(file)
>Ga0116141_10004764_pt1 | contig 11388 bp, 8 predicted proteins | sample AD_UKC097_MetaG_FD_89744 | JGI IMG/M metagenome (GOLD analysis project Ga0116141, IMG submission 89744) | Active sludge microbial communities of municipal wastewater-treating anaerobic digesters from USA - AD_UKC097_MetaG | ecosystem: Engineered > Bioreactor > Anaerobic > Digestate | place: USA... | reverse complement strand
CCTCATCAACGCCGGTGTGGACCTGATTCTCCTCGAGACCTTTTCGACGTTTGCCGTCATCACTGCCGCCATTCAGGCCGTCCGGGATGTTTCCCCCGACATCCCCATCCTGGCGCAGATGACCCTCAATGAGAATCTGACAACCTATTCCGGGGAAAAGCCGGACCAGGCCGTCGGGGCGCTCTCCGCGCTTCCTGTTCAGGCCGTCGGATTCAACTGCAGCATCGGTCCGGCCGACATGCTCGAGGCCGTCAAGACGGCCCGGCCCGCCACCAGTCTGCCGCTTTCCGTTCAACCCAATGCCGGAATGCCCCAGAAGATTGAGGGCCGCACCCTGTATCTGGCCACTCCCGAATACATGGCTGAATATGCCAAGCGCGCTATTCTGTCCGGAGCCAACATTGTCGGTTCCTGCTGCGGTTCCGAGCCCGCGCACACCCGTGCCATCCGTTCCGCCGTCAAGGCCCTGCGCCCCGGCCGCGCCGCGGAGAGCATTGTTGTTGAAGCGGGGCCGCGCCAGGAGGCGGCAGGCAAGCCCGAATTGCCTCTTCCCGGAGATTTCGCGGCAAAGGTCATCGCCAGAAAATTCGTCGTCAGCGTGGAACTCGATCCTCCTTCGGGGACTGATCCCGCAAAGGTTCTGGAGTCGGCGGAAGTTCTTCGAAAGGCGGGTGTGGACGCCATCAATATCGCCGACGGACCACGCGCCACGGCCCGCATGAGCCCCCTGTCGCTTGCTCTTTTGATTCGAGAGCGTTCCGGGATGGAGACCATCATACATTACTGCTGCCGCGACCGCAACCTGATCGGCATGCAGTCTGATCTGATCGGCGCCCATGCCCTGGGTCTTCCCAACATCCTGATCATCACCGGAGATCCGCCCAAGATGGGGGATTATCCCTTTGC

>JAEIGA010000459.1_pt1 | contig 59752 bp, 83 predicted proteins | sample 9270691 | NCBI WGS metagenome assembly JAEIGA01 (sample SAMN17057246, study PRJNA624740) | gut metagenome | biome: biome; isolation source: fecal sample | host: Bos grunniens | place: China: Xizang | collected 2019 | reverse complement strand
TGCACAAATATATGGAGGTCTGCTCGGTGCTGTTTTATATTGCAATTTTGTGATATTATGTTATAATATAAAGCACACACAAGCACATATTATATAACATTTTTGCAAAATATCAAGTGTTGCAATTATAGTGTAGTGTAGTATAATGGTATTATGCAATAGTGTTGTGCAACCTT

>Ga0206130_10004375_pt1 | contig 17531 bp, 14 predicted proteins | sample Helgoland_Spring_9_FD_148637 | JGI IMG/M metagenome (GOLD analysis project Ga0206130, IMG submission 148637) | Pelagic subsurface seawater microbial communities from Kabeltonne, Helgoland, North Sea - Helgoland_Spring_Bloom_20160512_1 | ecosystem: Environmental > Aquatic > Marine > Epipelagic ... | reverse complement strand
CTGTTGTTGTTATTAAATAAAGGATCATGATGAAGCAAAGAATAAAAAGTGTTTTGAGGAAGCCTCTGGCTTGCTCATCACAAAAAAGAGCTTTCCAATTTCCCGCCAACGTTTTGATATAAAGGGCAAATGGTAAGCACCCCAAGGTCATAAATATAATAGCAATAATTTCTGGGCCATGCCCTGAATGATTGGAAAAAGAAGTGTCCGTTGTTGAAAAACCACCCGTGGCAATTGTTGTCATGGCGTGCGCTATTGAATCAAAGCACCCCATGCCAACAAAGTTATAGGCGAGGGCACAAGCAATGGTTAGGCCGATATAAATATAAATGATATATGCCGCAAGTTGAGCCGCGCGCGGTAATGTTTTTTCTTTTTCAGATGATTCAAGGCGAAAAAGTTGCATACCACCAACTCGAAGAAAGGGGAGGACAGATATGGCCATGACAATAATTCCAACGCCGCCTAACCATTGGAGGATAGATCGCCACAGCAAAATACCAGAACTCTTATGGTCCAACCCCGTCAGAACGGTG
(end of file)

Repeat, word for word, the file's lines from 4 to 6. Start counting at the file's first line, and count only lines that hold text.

TGCACAAATATATGGAGGTCTGCTCGGTGCTGTTTTATATTGCAATTTTGTGATATTATGTTATAATATAAAGCACACACAAGCACATATTATATAACATTTTTGCAAAATATCAAGTGTTGCAATTATAGTGTAGTGTAGTATAATGGTATTATGCAATAGTGTTGTGCAACCTT

>Ga0206130_10004375_pt1 | contig 17531 bp, 14 predicted proteins | sample Helgoland_Spring_9_FD_148637 | JGI IMG/M metagenome (GOLD analysis project Ga0206130, IMG submission 148637) | Pelagic subsurface seawater microbial communities from Kabeltonne, Helgoland, North Sea - Helgoland_Spring_Bloom_20160512_1 | ecosystem: Environmental > Aquatic > Marine > Epipelagic ... | reverse complement strand
CTGTTGTTGTTATTAAATAAAGGATCATGATGAAGCAAAGAATAAAAAGTGTTTTGAGGAAGCCTCTGGCTTGCTCATCACAAAAAAGAGCTTTCCAATTTCCCGCCAACGTTTTGATATAAAGGGCAAATGGTAAGCACCCCAAGGTCATAAATATAATAGCAATAATTTCTGGGCCATGCCCTGAATGATTGGAAAAAGAAGTGTCCGTTGTTGAAAAACCACCCGTGGCAATTGTTGTCATGGCGTGCGCTATTGAATCAAAGCACCCCATGCCAACAAAGTTATAGGCGAGGGCACAAGCAATGGTTAGGCCGATATAAATATAAATGATATATGCCGCAAGTTGAGCCGCGCGCGGTAATGTTTTTTCTTTTTCAGATGATTCAAGGCGAAAAAGTTGCATACCACCAACTCGAAGAAAGGGGAGGACAGATATGGCCATGACAATAATTCCAACGCCGCCTAACCATTGGAGGATAGATCGCCACAGCAAAATACCAGAACTCTTATGGTCCAACCCCGTCAGAACGGTG